Saturday, February 11, 2012


A letter I received via email.  Interesting. Is it true? Don't know. But it is thought provoking:


A few weeks ago, I read a beautifully written seven page article in Vanity Fair, about the crisis in Greece. Unfortunately 80% of it was untrue. However, there was an interview that summed up the average Greek's experience pretty well.

“….An Athenian construction company had built seven giant apartment buildings and sold off nearly 1,000 condominiums in the heart of the city. Its corporate tax bill honestly computed came to 15 million euros, but the company had paid nothing at all. Zero. To evade taxes it had done several things. First, it never declared itself a corporation; second, it employed one of the dozens of companies that do nothing but create fraudulent receipts for expenses never incurred and then, when the tax collector stumbled upon the situation, offered him a bribe. The tax collector blew the whistle and referred the case to his bosses—whereupon he found himself being tailed by a private investigator, and his phones tapped. In the end the case was resolved, with the construction company paying 2,000 euros. “After that I was taken off all tax investigations,” said the tax collector, “because I was good at it.”
[link to]

Another huge misconception I keep hearing is that Greeks do not pay their taxes and they retire at 50. Reality be told, the retirement age in Greece is 65. While being the most expensive country in the Eurozone, Greece also has the lowest income, family income is between 15,000 to 35,000 Euro. Average tax is between 6,000 and 9,000. If they don't pay tax, they go to jail.

An example of how “Greece kills her children” is freelancing. A freelancer MUST pay mandatory insurance. 200 Euros a month for new freelancers, 1,200 a month the closer they get to retirement age. Don't pay? Go to jail.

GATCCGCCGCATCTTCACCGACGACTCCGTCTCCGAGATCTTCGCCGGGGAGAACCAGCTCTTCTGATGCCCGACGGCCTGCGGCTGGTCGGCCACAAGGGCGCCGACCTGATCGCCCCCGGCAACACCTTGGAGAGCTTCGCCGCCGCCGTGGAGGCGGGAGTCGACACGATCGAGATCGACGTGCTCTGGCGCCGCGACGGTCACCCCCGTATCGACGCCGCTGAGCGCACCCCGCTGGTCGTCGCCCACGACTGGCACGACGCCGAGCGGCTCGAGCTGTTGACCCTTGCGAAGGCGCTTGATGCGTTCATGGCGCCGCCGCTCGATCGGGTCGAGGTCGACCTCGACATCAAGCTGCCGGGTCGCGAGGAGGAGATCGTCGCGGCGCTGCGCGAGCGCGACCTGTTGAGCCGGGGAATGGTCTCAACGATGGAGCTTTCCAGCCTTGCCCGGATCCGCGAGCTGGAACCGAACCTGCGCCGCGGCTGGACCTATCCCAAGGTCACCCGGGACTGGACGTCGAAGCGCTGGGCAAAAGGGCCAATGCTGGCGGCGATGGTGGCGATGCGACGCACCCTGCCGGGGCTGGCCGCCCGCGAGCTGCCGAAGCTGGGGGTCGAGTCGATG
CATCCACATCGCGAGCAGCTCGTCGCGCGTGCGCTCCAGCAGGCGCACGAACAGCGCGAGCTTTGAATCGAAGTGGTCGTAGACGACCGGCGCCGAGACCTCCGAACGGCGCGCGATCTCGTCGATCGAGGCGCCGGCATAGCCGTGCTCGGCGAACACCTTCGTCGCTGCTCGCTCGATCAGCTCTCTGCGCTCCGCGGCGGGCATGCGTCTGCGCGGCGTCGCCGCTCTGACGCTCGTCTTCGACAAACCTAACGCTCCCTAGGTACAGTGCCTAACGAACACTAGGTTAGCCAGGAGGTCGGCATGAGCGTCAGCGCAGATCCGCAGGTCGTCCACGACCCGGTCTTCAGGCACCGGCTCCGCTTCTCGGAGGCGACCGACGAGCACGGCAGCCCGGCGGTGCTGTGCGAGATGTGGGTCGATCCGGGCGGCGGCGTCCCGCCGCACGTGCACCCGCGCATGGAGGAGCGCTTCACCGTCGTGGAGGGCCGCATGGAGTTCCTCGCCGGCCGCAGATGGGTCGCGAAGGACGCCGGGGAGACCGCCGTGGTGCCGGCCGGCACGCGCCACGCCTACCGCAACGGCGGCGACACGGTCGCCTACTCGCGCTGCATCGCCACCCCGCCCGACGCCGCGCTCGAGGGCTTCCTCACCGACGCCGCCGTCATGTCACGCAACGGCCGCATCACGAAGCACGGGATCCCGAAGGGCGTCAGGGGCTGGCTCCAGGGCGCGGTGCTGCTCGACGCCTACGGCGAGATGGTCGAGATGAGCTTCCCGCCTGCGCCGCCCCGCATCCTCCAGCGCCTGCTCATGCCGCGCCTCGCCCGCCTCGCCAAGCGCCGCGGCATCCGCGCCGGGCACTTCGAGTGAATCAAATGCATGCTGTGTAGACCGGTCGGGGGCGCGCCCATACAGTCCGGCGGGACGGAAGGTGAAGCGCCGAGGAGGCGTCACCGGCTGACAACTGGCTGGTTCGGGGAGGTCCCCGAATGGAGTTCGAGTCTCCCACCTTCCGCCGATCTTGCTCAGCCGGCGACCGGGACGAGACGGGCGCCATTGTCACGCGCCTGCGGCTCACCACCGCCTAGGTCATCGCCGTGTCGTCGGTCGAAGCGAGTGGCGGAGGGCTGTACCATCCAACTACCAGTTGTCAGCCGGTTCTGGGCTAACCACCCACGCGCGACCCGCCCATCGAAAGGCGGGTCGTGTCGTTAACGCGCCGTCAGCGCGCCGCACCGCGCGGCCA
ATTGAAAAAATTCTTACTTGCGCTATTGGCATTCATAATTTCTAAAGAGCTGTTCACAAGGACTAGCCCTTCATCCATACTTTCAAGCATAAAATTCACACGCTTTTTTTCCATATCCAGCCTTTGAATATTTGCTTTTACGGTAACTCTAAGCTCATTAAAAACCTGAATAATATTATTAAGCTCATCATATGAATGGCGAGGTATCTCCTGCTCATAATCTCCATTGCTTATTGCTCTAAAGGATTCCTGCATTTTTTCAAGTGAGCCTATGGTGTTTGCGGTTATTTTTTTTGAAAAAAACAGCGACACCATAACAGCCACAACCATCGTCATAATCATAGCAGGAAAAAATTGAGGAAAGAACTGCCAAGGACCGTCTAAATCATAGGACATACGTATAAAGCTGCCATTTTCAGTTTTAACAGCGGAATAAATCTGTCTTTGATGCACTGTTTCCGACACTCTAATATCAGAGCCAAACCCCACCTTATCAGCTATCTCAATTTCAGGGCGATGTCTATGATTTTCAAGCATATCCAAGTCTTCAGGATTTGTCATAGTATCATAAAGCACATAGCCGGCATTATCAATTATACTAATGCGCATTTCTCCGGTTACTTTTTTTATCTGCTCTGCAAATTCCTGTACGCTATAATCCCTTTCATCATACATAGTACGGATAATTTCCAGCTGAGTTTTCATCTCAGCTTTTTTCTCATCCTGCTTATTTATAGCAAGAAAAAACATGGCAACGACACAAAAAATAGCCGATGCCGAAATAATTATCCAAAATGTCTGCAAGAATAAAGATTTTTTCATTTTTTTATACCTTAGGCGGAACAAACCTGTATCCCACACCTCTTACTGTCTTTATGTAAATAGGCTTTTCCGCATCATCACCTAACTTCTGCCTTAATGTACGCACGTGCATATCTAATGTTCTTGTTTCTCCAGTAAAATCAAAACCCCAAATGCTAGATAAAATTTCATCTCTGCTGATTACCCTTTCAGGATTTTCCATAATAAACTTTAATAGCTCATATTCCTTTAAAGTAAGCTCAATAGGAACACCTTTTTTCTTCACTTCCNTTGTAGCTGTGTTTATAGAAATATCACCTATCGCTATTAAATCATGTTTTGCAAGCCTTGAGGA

The only people who do not pay taxes are a small number of 150,000 people (which are mostly, but not limited to, doctors, lawyers, and engineers). These people have been declaring between 9,000 to 12,000 while having millions in their bank accounts.

Bribery is huge in Greece, mostly done in the public sector. Politicians give money to people in exchange for political support and protection. Add to mix, people were being forced (and some choosing to) pay off “bribery fees” to bypass complicated bureaucracy and having documents forged. Even bribing a judge to rule in somebody's favor, no matter how guilty they are, is not uncommon.

Another misconception is that Greece is a Socialist country, and I have to laugh every time I hear somebody parrot to me what they have heard of TV.

The current political party (PASOK) was formed under the pretense of Socialism. But in reality what is infront of us is a mafia-style party. But we must strep back to understand.

In the 1980's Prime Minister Andreas Papandreou (today's current Prime Minister’s father) took out extreme loans to bribe people to support his political party.